Electrocardiogram (ECG or EKG)

What is electrocardiogram?

An electrocardiogram (abbreviated as ECG or EKG) is a common diagnostic test that measures the electrical activity of the heart. This simple and painless test provides valuable information about the heart’s rhythm, rate, and electrical function. This test can be done while an individual is lying down and at rest, or it may be performed during exercise as part of a stress test. An ECG recording of the signals looks like wavy lines. The cardiologist can read these lines to look for abnormal heart activity that may indicate heart disease or damage.

Who conducts electrocardiograms?

ECG can be performed by various healthcare professionals, including doctors, cardiologists, nurses, or trained technicians. It is typically done in a healthcare setting such as a hospital, clinic, or doctor’s office.

Why electrocardiograms are done?

ECGs can be performed in a variety of situations, including:

  • Routine check-ups: As part of a regular health assessment, doctors may include an ECG to evaluate the heart’s electrical activity and detect abnormalities.
  • Chest pain or heart-related symptoms: If an individual experiences chest pain, palpitations, shortness of breath, or other symptoms that may suggest a heart condition, an ECG can help determine the cause and help for further evaluation.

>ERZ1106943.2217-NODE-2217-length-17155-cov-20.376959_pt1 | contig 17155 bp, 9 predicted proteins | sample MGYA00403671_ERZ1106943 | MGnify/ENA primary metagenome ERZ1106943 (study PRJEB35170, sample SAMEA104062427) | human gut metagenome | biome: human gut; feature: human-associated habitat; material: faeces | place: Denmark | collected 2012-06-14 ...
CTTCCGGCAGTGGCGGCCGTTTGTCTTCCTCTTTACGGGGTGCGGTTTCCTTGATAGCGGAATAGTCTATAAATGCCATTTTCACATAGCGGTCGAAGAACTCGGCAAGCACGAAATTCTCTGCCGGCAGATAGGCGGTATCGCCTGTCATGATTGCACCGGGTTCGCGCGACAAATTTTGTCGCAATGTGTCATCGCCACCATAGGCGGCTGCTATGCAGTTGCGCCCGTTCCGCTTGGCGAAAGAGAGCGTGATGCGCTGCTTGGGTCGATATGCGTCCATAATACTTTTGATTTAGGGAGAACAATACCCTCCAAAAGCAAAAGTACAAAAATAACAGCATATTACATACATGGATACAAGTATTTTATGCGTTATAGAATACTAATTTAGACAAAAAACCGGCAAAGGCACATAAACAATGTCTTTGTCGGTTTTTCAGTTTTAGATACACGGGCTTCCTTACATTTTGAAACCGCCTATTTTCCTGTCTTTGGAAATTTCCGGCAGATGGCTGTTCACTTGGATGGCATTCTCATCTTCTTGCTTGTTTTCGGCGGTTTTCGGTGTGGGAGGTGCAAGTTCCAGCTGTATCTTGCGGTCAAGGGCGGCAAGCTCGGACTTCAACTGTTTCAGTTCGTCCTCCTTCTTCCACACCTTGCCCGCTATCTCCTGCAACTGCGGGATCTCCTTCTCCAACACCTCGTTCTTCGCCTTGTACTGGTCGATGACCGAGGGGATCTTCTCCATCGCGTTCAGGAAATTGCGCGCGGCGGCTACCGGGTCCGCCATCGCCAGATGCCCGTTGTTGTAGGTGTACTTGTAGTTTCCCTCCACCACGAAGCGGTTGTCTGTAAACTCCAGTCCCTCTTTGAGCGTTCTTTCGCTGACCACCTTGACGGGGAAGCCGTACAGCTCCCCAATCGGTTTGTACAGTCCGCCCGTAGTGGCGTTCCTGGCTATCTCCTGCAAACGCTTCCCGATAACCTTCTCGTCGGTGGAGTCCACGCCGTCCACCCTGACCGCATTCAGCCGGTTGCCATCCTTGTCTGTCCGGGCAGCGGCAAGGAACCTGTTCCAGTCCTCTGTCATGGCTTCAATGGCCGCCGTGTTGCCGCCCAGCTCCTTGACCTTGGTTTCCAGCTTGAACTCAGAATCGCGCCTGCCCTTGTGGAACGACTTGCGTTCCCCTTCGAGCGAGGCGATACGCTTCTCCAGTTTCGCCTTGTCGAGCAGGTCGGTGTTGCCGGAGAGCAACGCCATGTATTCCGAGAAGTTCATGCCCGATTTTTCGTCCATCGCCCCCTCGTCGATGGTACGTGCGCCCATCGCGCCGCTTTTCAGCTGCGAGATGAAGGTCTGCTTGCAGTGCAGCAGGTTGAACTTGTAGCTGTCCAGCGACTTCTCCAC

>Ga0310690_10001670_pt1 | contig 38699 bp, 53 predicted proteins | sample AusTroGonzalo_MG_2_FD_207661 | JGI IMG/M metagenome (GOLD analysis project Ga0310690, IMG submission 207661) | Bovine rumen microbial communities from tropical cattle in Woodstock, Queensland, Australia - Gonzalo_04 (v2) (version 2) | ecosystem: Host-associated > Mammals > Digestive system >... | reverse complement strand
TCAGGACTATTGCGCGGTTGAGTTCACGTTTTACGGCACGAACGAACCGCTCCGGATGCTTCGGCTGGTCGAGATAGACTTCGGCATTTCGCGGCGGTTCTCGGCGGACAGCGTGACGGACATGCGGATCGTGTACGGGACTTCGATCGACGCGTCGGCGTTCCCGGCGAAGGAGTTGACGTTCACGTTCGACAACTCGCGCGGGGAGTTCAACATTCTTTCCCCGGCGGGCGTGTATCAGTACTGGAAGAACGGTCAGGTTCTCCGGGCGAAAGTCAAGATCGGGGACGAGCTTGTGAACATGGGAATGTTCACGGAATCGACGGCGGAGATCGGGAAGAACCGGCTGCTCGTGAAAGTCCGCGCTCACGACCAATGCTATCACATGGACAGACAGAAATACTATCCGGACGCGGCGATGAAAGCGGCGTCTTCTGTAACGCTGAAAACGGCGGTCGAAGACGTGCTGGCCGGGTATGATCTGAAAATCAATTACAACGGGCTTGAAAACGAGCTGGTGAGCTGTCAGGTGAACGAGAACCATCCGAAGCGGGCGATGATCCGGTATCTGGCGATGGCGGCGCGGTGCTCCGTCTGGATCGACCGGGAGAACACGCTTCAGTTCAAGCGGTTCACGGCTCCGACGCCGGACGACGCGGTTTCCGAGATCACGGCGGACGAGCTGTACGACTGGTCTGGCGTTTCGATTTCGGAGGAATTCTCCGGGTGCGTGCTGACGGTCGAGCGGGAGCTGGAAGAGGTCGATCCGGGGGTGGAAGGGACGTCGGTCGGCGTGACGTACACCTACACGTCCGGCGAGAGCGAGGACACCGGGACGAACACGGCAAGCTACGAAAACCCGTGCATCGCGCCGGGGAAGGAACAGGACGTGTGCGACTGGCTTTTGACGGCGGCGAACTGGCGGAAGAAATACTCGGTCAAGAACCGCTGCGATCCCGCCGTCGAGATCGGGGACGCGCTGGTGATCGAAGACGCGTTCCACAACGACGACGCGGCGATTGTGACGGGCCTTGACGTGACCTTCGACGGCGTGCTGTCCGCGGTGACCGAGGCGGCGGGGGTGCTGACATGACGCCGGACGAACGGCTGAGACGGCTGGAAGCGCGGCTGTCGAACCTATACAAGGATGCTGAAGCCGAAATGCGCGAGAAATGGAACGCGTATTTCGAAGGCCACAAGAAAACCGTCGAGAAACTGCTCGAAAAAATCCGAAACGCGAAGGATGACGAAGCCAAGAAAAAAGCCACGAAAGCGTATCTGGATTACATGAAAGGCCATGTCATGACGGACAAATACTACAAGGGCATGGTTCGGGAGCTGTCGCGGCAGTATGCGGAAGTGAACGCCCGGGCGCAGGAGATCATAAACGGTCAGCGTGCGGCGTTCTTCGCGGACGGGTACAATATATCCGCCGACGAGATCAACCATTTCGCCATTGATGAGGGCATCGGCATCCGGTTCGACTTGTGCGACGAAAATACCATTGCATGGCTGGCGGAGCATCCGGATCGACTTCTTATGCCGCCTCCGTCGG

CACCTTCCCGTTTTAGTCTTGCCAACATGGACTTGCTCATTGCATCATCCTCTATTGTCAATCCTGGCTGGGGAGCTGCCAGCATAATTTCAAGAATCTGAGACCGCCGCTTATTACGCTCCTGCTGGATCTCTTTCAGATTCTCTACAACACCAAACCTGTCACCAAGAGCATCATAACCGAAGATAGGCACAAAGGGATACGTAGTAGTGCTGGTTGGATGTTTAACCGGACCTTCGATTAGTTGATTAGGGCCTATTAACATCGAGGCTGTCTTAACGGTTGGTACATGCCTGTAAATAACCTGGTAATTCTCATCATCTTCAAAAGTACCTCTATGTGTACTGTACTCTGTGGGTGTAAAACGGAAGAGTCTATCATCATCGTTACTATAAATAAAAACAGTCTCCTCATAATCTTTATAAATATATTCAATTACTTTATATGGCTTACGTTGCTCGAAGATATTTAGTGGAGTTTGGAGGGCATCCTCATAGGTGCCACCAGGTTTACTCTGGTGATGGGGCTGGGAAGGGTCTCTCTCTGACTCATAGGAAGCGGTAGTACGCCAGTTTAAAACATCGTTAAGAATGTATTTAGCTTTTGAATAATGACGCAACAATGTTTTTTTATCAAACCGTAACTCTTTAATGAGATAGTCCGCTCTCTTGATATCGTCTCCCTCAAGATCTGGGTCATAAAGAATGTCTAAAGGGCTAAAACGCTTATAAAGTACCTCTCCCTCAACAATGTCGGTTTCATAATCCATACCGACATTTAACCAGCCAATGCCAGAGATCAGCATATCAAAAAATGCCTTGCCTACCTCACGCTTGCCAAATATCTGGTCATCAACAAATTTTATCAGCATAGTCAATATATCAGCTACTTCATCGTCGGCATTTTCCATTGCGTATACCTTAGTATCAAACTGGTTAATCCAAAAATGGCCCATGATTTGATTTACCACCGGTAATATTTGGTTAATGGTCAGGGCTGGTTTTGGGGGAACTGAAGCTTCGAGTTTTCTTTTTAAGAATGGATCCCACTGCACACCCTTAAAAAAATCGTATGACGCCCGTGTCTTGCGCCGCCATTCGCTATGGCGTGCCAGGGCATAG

• Pre-surgical evaluation: Before undergoing certain surgical procedures, an ECG may be conducted to assess the heart’s function and ensure it is safe to proceed with the surgery.
  • Monitoring heart conditions: If an individual has a known heart condition or is receiving treatment for it, regular ECGs may be performed to monitor the effectiveness of treatment and track any changes in the heart’s electrical activity.


Following steps are involved during ECG.

  • The patient is asked to lie down on an examination table.
  • The nurse or doctor will attach several electrodes, which are small sensors that stick to the skin, to specific locations on the arms, legs, and chest. Sometimes, they may need to remove any body hair or use a small amount of gel to ensure the electrodes adhere properly.
  • The electrodes are connected to wires that transmit the electrical signals from the heart to a computer or a specialized ECG machine.
  • Once everything is set up, the patient will be instructed to lie still and relax while the ECG machine records the heart’s electrical activity.
  • The electrical signals are displayed on a computer screen or printed on paper, visually representing the heart’s electrical patterns.

The entire process usually takes just a few minutes to complete, and it is painless.


  1. American Heart Association. (2021). Electrocardiogram (ECG or EKG). Available from: https://www.heart.org/en/health-topics/heart-attack/diagnosing-a-heart-attack/electrocardiogram-ecg-or-ekg
  2. Mayo Clinic. (2021). Electrocardiogram (ECG or EKG). Available from: https://www.mayoclinic.org/tests-procedures/ekg/a bout/pac-20384983
  3. Cleveland Clinic. Echocardiogram (EKG). Available from: https://my.clevelandclinic.org/health/diagnostics/16953-electrocardiogram-ekg
  4. Electrocardiogram. Available from: https://medlineplus.gov/lab-tests/electrocardiogram/

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